Where the Box Score Fails

(Ravell Call, Deseret News)

It’s weird. How it works. How some games mean more than others. How while you’re watching a game, it begins to take on added significance, like it’s worth more than one win, or it will hurt more than one loss would hurt. Sure, the season is 82 games long (66 this year), but that number, 82, makes it sound like they’re all equal. Like a season is comprised of 82 games, 48 minutes each, and the record is nothing but a compilation of how many of those 66 games ended when your favorite team had more points. All numbers. The games, the minutes, then the seconds, and finally the points. The points on the scoreboard that decide whether your team gets one more in the win column, or one more in the other. They’re all equal. Every game is just a game. Right?

Here’s the great secret: they’re not equal. Some games do mean more than others. Sometimes 6-4 and 7-3 are more than one game apart. This one felt like if the Jazz had won, if Gordon had taken the shot instead of dishing it to Big Al, then somehow, the Jazz would be more than 7-3. The Jazz would be legitimate. Respected. Someone, some talking head on Sportscenter or some writer on ESPN, would acknowledge that this team was for real. Of course I still believe that this Jazz team can accomplish great things. Make the playoffs. Shock the NBA world. But I really, really, wanted some non-Jazz fan to recognize this, and after Millsap’s steal and dunk in the first play of overtime, I finally allowed myself to hope for it. Then we were up four points, and I was almost expecting it. Yes, I thought, I’m going to get on Twitter, as soon as this game is over, and I’m going to find someone dishing out some serious pro-Jazz love. I thought I was going to read some tweets praising Josh Howard’s clutch gene, Paul Millsap’s heart of a lion, and Raja Bell’s fourth quarter defense on Kobe. I thought I was going to read a tweet from Ric Bucher or JA Adande that said something like “Jazz find a way to beat Lakers despite 38 from Kobe.” Then Pau hit the three, Bynum stuffed Jefferson and Kobe’s 38 was suddenly 40, and it had all slipped away. The game that over the course of 53 minutes of basketball had come to mean so much more than 53 minutes of basketball had ended. With a loss. A loss that felt like 10 losses. A loss that hurt. A loss that meant more than just one game.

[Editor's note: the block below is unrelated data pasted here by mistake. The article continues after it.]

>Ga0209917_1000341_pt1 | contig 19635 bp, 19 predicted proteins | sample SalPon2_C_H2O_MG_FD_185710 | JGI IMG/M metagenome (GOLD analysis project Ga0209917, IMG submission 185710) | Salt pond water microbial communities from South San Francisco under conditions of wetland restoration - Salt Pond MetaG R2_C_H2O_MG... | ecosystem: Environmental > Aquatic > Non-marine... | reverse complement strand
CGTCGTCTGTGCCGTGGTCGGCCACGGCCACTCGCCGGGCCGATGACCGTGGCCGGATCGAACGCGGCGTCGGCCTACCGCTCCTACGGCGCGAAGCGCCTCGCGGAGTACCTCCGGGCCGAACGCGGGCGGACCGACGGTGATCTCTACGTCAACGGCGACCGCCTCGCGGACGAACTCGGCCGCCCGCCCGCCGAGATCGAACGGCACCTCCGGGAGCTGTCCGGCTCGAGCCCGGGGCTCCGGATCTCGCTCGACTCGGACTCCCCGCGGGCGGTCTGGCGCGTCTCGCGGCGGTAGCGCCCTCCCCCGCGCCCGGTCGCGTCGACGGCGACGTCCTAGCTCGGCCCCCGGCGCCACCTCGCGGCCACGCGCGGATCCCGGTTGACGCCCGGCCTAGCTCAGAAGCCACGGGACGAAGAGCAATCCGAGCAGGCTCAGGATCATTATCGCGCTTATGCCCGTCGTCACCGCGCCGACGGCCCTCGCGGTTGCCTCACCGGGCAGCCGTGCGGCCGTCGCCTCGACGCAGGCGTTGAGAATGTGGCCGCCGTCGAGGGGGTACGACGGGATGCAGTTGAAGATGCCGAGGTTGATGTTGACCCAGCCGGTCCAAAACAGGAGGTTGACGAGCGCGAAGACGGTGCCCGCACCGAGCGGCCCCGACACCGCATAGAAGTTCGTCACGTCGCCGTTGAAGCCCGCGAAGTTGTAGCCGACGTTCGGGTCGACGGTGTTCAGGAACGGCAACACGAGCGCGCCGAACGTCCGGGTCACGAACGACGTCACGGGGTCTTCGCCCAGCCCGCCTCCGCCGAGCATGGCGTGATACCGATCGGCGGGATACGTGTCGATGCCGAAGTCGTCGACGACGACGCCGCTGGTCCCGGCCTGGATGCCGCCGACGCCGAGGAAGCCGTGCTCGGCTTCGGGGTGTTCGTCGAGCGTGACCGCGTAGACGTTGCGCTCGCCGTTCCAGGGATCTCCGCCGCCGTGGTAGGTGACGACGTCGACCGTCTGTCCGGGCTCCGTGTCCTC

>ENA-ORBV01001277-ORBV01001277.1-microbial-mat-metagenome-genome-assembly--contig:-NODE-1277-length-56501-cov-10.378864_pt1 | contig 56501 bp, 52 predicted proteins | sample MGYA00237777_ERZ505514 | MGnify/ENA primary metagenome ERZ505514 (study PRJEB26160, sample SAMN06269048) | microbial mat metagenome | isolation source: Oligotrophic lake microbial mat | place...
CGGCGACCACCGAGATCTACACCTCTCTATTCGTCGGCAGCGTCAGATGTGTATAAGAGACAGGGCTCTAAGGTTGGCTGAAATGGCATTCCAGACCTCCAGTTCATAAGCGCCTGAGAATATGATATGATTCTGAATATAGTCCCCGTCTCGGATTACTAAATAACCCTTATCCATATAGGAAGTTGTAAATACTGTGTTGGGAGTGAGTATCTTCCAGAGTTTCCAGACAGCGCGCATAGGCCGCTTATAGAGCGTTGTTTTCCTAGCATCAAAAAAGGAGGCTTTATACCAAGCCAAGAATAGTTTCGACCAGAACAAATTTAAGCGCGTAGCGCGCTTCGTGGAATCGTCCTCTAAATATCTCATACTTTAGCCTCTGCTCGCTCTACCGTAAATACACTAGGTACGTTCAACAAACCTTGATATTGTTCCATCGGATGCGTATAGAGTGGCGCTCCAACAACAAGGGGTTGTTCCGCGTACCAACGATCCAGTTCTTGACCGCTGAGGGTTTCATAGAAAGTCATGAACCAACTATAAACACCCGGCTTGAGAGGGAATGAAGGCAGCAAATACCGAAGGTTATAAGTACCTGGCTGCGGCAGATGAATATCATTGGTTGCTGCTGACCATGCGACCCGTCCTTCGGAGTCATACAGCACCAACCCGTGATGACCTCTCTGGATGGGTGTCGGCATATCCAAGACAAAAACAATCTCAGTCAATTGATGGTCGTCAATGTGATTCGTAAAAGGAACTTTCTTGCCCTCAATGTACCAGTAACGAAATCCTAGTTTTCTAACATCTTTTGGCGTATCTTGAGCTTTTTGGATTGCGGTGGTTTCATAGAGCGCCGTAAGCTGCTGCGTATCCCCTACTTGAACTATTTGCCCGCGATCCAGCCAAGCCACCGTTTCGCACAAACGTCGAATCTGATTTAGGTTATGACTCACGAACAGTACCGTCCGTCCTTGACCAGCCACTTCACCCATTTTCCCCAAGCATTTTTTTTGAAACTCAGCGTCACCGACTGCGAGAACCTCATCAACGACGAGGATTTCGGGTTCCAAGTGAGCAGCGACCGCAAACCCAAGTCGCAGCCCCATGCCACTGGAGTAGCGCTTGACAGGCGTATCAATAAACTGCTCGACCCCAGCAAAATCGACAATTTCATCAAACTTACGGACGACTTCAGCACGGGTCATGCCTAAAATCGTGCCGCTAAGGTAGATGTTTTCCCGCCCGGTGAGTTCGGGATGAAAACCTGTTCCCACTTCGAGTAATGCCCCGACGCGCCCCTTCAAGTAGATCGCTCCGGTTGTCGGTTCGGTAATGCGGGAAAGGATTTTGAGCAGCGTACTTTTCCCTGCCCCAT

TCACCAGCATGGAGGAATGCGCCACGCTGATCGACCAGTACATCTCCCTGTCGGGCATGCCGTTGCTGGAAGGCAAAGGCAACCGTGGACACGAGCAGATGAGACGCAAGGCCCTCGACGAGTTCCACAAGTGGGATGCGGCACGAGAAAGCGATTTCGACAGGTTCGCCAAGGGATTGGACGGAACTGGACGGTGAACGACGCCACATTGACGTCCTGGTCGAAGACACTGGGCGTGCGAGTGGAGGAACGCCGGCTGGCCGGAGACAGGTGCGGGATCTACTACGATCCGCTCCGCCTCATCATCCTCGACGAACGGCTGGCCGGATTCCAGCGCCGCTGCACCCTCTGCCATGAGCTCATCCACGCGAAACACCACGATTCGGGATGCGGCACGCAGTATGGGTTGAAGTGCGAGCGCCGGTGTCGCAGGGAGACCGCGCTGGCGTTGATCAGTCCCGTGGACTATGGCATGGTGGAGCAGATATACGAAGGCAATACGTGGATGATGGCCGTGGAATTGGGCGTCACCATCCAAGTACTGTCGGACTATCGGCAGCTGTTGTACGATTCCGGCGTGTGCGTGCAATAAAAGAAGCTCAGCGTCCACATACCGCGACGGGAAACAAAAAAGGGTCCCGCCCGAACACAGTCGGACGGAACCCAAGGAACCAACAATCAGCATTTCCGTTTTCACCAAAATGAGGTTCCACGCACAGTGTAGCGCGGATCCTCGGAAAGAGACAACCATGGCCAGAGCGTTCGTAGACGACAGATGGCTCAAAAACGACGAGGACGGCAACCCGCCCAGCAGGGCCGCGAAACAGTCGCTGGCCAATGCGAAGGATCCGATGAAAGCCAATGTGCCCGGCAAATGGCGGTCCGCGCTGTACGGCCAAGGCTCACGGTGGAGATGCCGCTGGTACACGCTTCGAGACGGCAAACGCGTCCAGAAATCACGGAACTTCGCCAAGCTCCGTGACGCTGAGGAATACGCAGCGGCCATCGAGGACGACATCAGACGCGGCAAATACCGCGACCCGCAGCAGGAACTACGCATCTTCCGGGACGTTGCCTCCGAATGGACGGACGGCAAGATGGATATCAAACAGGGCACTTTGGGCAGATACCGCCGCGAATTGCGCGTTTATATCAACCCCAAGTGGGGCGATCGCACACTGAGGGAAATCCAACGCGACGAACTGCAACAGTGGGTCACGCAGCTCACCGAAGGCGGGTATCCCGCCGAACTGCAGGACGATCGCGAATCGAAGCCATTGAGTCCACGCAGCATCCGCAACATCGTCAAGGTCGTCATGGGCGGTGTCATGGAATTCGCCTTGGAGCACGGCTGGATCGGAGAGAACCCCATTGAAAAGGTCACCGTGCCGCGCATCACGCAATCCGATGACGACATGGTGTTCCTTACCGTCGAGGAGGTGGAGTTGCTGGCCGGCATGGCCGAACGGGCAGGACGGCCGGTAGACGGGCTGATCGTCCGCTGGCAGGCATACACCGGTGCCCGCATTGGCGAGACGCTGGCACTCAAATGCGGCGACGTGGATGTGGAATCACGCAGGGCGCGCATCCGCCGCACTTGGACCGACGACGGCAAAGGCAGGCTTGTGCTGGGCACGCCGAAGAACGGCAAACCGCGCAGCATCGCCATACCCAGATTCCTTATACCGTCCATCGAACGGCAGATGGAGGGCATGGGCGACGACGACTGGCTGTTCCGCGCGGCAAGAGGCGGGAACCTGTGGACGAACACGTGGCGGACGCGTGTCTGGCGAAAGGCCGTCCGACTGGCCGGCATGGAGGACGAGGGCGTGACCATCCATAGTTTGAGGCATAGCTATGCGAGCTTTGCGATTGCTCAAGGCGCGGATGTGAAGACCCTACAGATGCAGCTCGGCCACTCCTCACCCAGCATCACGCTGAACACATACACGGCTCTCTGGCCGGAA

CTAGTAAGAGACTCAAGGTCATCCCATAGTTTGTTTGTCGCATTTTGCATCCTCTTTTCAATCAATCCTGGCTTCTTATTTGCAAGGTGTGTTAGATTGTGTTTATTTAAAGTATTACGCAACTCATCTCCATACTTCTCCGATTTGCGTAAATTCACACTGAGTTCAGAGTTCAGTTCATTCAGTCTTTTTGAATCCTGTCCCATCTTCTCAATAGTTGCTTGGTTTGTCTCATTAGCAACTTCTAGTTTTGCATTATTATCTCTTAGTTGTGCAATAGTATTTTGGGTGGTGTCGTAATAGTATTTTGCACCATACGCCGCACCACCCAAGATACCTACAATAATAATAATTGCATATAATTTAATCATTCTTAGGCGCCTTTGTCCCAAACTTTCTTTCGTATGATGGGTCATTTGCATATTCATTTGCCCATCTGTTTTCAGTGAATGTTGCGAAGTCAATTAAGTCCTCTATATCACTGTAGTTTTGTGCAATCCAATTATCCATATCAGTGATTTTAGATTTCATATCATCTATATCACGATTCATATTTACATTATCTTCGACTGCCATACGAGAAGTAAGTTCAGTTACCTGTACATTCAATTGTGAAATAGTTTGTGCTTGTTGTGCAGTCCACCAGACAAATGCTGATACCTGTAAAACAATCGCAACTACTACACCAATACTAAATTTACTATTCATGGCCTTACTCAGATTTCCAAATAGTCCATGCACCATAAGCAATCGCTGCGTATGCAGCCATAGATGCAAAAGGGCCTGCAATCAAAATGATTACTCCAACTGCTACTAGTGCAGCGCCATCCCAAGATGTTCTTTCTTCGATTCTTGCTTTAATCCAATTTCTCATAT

I can see someone reading the newspaper, or checking the box score this morning, and with some disappointment seeing that the Jazz lost. Maybe they’ll brush it off because it’s the Lakers or because it’s a young team, and maybe they’ll think to themselves, hey, at least we’re still 6-4. They’ll be right of course. We are still 6-4. But for me and for every Jazz fan that watched that game, we’ll know better. We’ll know better because just like the win against Miami last year, this one felt like it was worth something more. 6-4 is not just 6-4.

    • Gerrit Gardner
    • January 12th, 2012

    Yeah that was a heart crusher. After the Lakers’ win against the Suns Tuesday night, I really wanted the Jazz to take it to them. The Lakers are a very beatable team if you can control Kobe (in other words not let him score 50 points on you). I’m stoked for when Utah and Phoenix play, though.

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